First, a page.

If you live in your own tribal area you could be attending a tangi most weeks.
Such are tribal: whanau, hapu and iwi connections.
The past six months have seen Te Arawa in overdrive with tangi. This does occur from time to time.
All quiet for months then a flurry of tangi. Sometimes it appears that's the only time families and their relations get to catch up with each other.
These days the pace of life and juggling work commitments can be demanding on family time.
That's why celebrating happy family occasions are important. At any time, without warning, we know we could be in mourning.
I am often asked "Why do Māori insist on celebrating every birthday and so many other special events"? And they do, just look at the birthday parties held for a 1-year-old and the number of twenty-firsts too.
These are celebrated in fine style just like the parties for those with the big 0 birthday milestones.
These events are not just about celebrating birthdays and partying with family and friends, they are opportunities to preserve and continue to foster family connections. "You are important to our family".
The celebrations can be expensive but most family members help with the costs by contributing in some way, often with koha and donations in kind.
Merepeka Raukawa-Tait: Māori can be trusted to look after their own
Merepeka Raukawa-Tait: Problems didn't crop up overnight, and will take time to fix
Sharing costs means a big celebration is not a financial burden on one family member.
Everyone knows when their time comes and they have something to celebrate, family will be there to help and contribute as well.
Like most people I love a good party or celebration. This weekend I attended the Te Arawa Matariki Koeke Ball.
The ball has been a Matariki fixture for 10 years. It is a happy occasion where those aged 70 years and over, recently the age restriction has been relaxed, enjoy music, dining and dancing and the companionship of their Te Arawa relations.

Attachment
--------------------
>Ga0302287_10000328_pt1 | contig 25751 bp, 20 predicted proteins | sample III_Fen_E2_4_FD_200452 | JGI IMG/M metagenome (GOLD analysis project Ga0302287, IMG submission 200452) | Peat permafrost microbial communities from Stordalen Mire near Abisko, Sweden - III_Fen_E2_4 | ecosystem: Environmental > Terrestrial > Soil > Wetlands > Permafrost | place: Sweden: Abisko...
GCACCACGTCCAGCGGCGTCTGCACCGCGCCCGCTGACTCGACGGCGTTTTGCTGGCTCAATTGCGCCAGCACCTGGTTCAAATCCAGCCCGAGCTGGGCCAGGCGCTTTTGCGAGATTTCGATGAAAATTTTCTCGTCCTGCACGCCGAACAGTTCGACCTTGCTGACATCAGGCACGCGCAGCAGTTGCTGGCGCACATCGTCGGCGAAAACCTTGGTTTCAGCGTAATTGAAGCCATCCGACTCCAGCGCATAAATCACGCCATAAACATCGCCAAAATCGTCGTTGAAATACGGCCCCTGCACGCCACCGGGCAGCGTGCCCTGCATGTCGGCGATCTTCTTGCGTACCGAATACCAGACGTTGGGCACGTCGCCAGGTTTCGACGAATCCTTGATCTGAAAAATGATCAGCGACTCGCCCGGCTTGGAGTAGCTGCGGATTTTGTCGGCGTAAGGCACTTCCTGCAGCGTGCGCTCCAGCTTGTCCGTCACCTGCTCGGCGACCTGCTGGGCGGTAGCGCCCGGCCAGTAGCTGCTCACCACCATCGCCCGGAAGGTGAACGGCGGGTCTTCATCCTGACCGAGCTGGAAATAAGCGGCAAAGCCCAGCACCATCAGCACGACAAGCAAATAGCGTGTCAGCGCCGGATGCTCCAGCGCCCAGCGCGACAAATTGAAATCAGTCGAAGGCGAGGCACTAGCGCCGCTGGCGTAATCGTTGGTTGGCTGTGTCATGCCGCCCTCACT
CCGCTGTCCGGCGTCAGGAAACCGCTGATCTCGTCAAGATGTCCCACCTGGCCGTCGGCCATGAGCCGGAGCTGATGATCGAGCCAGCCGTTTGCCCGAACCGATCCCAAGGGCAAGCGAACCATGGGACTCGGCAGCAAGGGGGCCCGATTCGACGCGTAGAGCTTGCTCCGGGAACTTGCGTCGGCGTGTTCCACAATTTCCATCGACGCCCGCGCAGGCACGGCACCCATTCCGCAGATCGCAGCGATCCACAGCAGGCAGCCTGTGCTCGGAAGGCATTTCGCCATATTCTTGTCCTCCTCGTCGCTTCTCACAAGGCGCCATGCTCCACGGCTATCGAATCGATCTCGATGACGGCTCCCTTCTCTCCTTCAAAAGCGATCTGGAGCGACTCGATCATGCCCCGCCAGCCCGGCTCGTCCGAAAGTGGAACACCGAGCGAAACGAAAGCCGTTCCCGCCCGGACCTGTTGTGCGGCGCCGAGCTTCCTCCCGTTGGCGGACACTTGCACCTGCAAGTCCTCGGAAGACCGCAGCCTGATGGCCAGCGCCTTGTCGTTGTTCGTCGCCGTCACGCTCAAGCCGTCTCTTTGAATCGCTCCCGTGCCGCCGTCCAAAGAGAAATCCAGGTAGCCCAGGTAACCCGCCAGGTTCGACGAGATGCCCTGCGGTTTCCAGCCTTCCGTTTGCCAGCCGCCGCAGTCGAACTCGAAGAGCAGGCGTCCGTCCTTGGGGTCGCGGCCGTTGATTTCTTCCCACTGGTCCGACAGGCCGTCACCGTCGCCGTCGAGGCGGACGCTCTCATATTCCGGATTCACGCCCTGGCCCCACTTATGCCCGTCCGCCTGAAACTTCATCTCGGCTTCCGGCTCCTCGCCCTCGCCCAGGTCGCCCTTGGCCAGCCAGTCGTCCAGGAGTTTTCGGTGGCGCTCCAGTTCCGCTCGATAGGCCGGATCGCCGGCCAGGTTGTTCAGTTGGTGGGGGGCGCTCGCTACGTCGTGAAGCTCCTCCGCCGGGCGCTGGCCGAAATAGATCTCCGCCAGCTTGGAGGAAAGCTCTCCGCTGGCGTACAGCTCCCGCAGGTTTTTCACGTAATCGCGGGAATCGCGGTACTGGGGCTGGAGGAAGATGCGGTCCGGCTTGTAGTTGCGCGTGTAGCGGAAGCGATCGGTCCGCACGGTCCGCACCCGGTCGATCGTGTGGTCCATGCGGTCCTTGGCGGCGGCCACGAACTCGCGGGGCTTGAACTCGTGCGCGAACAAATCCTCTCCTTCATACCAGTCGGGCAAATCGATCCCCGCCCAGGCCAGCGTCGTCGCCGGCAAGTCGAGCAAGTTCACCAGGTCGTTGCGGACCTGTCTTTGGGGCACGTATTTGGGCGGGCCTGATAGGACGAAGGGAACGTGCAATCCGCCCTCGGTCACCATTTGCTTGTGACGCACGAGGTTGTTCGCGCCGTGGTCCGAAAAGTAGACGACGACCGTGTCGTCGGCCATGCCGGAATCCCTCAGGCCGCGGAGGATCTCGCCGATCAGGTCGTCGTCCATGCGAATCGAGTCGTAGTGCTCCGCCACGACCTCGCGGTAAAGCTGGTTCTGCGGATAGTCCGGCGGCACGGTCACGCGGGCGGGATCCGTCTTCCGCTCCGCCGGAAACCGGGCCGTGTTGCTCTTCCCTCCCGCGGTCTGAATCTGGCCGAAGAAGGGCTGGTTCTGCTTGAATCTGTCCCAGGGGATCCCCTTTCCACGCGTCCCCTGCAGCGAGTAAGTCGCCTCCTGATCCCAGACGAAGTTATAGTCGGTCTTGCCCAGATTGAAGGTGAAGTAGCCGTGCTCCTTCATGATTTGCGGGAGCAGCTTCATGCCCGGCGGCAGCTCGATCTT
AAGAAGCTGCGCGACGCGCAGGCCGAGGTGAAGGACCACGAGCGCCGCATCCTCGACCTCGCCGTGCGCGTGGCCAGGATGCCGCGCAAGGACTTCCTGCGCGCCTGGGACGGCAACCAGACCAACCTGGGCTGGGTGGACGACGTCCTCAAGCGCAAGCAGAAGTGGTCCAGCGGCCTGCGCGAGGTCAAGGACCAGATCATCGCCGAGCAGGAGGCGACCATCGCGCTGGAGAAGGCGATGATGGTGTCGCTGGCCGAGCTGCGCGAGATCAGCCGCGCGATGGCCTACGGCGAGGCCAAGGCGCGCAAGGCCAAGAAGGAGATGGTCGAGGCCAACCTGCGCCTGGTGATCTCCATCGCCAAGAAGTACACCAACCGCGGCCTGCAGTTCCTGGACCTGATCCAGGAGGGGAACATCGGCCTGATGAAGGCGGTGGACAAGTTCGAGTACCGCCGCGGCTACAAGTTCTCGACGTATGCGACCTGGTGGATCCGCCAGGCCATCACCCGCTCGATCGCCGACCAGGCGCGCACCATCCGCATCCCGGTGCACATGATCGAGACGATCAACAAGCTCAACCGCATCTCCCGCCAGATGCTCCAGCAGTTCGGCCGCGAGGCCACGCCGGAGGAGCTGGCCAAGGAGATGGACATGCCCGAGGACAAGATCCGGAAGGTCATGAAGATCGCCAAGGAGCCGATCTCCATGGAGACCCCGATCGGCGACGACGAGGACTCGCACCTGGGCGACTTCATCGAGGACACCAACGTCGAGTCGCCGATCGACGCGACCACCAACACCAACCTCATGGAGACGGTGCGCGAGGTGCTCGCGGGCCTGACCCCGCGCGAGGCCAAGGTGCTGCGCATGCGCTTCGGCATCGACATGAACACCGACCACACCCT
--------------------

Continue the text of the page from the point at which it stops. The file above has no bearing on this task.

It is an occasion to dress up, and if there's a dress theme this is embraced wholeheartedly.
Beautiful Te Arawa women outnumber their menfolk 10 to one. And they are beautiful. During the evening I often catch myself looking at them admiringly.
Even in senior years their youthful beauty is still evident. They would have had their share of love and laughter, tears and sorrow. Yet they carry themselves with confidence and poise. True to the expression, so within so without.
Janie Pou has played at every ball. She is the ideal entertainer, knowing many of the people present.
She sings and plays songs we know and can remember the words too. They bring back memories. When she sings we are transported back in time. To places with those we remember and loved.
Throughout the evening there is a photo gallery screening on the wall above the stage.
These are the photos from balls held over the years.
There is often a sigh of sadness when we see a photo of someone no longer with us.
Theo always knew the people who had passed away in the previous 12 months.
They were in his age group, often having gone to school with him. I sigh too now when I see his photo up on the screen, he was so handsome. Well I would say that wouldn't I?
My sister Lesley's photo pops up on the screen too. My enjoyment gets interrupted for a short time.
For 10 years the organisers have held an event that has brought smiles and happiness to a generation of Te Arawa koeke now declining in numbers.
But the ball and the other celebrations they attend throughout the year reminds them how loved and important they remain to Te Arawa.
Merepeka Raukawa-Tait is a Rotorua district councillor, Lakes District Health Board member and chairs the North Island Whanau Ora Commissioning Agency. She writes, speaks and broadcasts to thwart political correctness